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- United States see also OrganizationsBush and A Reversal of
Commentary By James B. Chapin
NEW YORK, May 30 (UPI) -- George Bush's trip overseas is the latest indication of the great "reversal of alliances" that is beginning to happen in the 21st century.
The term "reversal of alliances," of course, is usually applied to the sudden shift in the 1750s when the two rival Houses of Bourbon and Hapsburg, France and Austria, made up their differences, while England and Prussia became new-found friends. That shift led to the Seven Year's War, which confirmed Prussia as a major power, while establishing British supremacy over France in India and North America.
In those pre-democratic days of monarchical foreign policy, it required only a few people to accomplish such a shift. And, in many nations in recent years, that is still the case. The Chinese decision to break with the Soviet Union, and, later, to ally with the United States against the U.S.S.R., required the assent of only a few people at the very top.
For the United States, of course, such decisions are longer and slower. The demarche to China took many years, and even with the "help" of Stalin, the decision to turn against the U.S.S.R. and to ally with the defeated nations of World War II, Germany and Japan, took nearly three years.
But, if we compare the entire Cold War period to the "balance-of-power" politics of 18th-century Europe, we can see many resemblances.
It is often observed that the relationship of the United States to the Eurasian continent is similar to that which England had to Europe. Just as the British were determined to keep any single land power or combination of powers from dominating Europe, so the United States has had the same goal in Eurasia.
If one breaks Eurasia into six zones of power: Western Europe, Russia, the Muslim World, India, China and Japan, one can see the pattern of the Cold War simply. Japan was always in the American sphere of influence, and, by 1948, so was Western Europe. The Russians gained China in 1949, and an independent India soon became, diplomatically at least, an ally of the Soviet Union. For some three decades the Cold War in the Muslim world pitted American allies -- generally monarchies founded after World War I -- against Russian allies -- generally revolutionary military dictatorships dating to the 1950s.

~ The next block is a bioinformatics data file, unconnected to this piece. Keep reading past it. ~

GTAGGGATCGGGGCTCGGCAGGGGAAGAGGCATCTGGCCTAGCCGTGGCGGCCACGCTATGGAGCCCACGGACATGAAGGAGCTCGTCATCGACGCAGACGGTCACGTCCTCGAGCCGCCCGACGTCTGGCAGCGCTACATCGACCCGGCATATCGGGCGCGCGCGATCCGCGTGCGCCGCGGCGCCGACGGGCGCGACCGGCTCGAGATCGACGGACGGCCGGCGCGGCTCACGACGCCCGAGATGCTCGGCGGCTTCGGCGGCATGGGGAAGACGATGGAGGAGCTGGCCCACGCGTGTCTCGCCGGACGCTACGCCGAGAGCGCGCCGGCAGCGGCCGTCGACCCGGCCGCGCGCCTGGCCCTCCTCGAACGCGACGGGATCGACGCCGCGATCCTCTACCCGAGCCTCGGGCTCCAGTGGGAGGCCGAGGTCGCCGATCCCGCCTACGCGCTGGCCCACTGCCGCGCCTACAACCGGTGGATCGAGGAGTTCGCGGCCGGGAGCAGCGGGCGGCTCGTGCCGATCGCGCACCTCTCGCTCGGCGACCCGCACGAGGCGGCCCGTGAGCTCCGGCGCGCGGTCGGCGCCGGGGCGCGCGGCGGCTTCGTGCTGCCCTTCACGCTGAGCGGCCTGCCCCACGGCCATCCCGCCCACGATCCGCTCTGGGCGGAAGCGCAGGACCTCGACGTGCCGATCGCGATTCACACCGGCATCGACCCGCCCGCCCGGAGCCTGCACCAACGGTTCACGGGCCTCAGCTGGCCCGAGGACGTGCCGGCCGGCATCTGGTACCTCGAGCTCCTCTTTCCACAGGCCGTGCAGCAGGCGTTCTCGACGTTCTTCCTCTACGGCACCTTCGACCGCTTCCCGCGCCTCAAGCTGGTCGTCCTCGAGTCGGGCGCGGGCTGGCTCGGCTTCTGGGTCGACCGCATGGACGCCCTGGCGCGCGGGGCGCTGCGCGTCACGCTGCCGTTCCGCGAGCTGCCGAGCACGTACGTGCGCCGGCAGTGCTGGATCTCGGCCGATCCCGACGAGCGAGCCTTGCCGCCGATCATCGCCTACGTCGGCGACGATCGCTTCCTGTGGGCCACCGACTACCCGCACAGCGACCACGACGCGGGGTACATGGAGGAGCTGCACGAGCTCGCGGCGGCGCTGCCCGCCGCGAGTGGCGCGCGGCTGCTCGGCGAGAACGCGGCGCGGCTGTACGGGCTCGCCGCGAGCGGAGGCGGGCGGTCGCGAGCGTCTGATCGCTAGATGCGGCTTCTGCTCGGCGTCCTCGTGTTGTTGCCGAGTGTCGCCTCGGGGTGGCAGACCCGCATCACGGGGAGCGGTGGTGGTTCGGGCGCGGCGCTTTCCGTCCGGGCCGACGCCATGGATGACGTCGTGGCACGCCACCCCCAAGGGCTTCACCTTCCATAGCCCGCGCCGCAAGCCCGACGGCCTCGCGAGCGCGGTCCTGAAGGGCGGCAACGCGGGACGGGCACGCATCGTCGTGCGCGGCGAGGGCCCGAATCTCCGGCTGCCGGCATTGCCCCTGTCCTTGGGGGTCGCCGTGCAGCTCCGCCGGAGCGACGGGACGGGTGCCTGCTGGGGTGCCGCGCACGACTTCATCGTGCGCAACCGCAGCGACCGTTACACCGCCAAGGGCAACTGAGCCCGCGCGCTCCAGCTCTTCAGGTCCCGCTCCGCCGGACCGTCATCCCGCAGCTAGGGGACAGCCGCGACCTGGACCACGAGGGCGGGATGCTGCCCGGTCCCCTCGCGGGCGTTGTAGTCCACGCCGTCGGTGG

In the 1970s this pattern broke down. The most important of the Muslim military dictatorships, Egypt, changed sides, and so did China.
Ironically, most Americans thought that the 70s were a time of disaster for American diplomacy, but in fact, American defeat in Vietnam and minor Communist gains in Africa and Latin America could hardly make up for these large-scale disasters for the Soviet Union.
In 1979, Iran left the American alliance, and the Soviets plunged into Afghanistan. In retrospect, 1979 turned out to be the turning point for the world left and for the Cold War. The destruction of the left in both Afghanistan and Iran, the revival of conservative Islamic religion financed by a Wahabi Saudi regime terrorized by revolutionary Iran, and directed, with American help, against the Russians in Afghanistan, and the victory of Margaret Thatcher in Britain and the collapse of the Kennedy campaign in America laid the groundwork for the end of the Soviet Union.
Soviet policy had managed, by the 1980s, to leave the U.S.S.R. with a tepid friendship with India, and the active opposition of just about every other major force in Eurasia. Put this together with economic collapse at home, and the Cold War came to an end.